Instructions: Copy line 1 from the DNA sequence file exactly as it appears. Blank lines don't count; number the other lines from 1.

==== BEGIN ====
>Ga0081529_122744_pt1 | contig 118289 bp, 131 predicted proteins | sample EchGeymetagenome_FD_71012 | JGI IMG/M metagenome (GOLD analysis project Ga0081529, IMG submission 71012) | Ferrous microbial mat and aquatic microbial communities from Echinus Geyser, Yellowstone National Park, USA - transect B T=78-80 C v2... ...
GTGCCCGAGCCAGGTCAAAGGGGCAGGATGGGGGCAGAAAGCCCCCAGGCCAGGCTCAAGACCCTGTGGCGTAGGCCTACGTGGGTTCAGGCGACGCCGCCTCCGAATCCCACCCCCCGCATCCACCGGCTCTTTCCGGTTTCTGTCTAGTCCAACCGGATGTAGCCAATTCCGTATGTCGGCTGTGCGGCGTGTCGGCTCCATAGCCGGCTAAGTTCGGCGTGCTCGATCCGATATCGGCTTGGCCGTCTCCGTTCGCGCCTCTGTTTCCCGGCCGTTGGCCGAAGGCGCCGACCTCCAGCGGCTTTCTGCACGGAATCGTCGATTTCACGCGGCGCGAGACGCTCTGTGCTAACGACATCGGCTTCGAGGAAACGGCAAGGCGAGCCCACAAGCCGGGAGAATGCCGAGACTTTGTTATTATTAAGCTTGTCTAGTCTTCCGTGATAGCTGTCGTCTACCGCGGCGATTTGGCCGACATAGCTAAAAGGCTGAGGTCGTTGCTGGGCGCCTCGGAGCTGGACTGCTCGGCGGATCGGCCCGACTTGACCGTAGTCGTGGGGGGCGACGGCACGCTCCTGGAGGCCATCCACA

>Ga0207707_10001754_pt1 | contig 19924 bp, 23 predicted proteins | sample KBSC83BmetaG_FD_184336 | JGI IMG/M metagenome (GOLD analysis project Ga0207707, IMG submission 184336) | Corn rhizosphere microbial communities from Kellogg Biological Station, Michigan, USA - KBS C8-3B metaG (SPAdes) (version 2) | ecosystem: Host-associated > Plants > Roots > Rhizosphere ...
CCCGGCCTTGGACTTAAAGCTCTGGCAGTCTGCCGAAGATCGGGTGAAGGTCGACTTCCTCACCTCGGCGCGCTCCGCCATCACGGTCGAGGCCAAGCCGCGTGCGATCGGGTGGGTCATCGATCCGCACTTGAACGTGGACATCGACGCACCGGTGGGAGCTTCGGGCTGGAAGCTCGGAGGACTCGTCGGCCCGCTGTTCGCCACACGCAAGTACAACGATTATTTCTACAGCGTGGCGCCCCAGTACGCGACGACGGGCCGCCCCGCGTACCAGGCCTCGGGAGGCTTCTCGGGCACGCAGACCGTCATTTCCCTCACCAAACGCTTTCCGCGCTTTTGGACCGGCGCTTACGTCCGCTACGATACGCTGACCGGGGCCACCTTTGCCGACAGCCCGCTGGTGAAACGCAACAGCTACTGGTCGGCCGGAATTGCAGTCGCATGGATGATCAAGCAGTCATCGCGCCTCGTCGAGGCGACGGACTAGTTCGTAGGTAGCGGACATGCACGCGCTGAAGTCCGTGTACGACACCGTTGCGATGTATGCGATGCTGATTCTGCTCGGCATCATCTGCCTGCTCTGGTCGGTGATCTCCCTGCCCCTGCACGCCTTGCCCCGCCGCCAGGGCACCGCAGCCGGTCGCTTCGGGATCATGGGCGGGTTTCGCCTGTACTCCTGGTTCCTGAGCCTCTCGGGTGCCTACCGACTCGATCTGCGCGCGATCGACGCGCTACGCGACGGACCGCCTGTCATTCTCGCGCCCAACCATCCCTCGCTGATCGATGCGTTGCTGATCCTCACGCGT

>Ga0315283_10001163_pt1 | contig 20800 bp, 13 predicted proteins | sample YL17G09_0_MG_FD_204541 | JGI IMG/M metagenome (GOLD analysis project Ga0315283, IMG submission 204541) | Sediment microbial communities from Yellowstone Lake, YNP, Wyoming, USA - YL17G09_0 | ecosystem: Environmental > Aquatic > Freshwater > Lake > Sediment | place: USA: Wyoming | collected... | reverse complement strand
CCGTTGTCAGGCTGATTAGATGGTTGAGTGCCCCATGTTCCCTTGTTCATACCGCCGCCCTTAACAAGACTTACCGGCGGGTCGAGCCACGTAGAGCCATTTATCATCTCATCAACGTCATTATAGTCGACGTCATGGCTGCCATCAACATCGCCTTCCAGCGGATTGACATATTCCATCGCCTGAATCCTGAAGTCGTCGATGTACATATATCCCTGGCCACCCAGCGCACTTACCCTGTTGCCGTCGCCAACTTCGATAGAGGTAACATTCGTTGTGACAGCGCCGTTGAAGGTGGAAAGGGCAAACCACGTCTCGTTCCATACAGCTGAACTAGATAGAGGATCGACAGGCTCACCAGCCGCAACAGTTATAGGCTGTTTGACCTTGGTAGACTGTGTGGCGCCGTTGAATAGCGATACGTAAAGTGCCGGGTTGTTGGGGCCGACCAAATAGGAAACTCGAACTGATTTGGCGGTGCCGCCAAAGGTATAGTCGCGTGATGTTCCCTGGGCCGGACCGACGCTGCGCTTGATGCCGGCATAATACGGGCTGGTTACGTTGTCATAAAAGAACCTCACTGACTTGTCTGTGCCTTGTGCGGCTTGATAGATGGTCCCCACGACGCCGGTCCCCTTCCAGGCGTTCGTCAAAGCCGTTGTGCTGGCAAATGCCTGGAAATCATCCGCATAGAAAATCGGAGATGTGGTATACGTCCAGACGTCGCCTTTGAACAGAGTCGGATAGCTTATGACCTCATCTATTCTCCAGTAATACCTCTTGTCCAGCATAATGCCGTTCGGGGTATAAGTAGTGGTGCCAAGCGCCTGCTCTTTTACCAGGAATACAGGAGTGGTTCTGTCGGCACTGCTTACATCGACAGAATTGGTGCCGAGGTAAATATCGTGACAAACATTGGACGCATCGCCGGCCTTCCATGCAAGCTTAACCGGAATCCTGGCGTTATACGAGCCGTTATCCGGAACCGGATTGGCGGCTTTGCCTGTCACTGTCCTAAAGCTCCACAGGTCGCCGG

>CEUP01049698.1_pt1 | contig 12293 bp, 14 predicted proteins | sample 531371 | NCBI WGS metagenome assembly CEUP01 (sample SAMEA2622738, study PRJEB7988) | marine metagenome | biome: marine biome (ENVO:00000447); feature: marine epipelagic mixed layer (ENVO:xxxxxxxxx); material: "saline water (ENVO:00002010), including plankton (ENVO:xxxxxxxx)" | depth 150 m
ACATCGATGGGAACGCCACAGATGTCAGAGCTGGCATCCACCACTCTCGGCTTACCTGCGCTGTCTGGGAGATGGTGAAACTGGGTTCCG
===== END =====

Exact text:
>Ga0081529_122744_pt1 | contig 118289 bp, 131 predicted proteins | sample EchGeymetagenome_FD_71012 | JGI IMG/M metagenome (GOLD analysis project Ga0081529, IMG submission 71012) | Ferrous microbial mat and aquatic microbial communities from Echinus Geyser, Yellowstone National Park, USA - transect B T=78-80 C v2... ...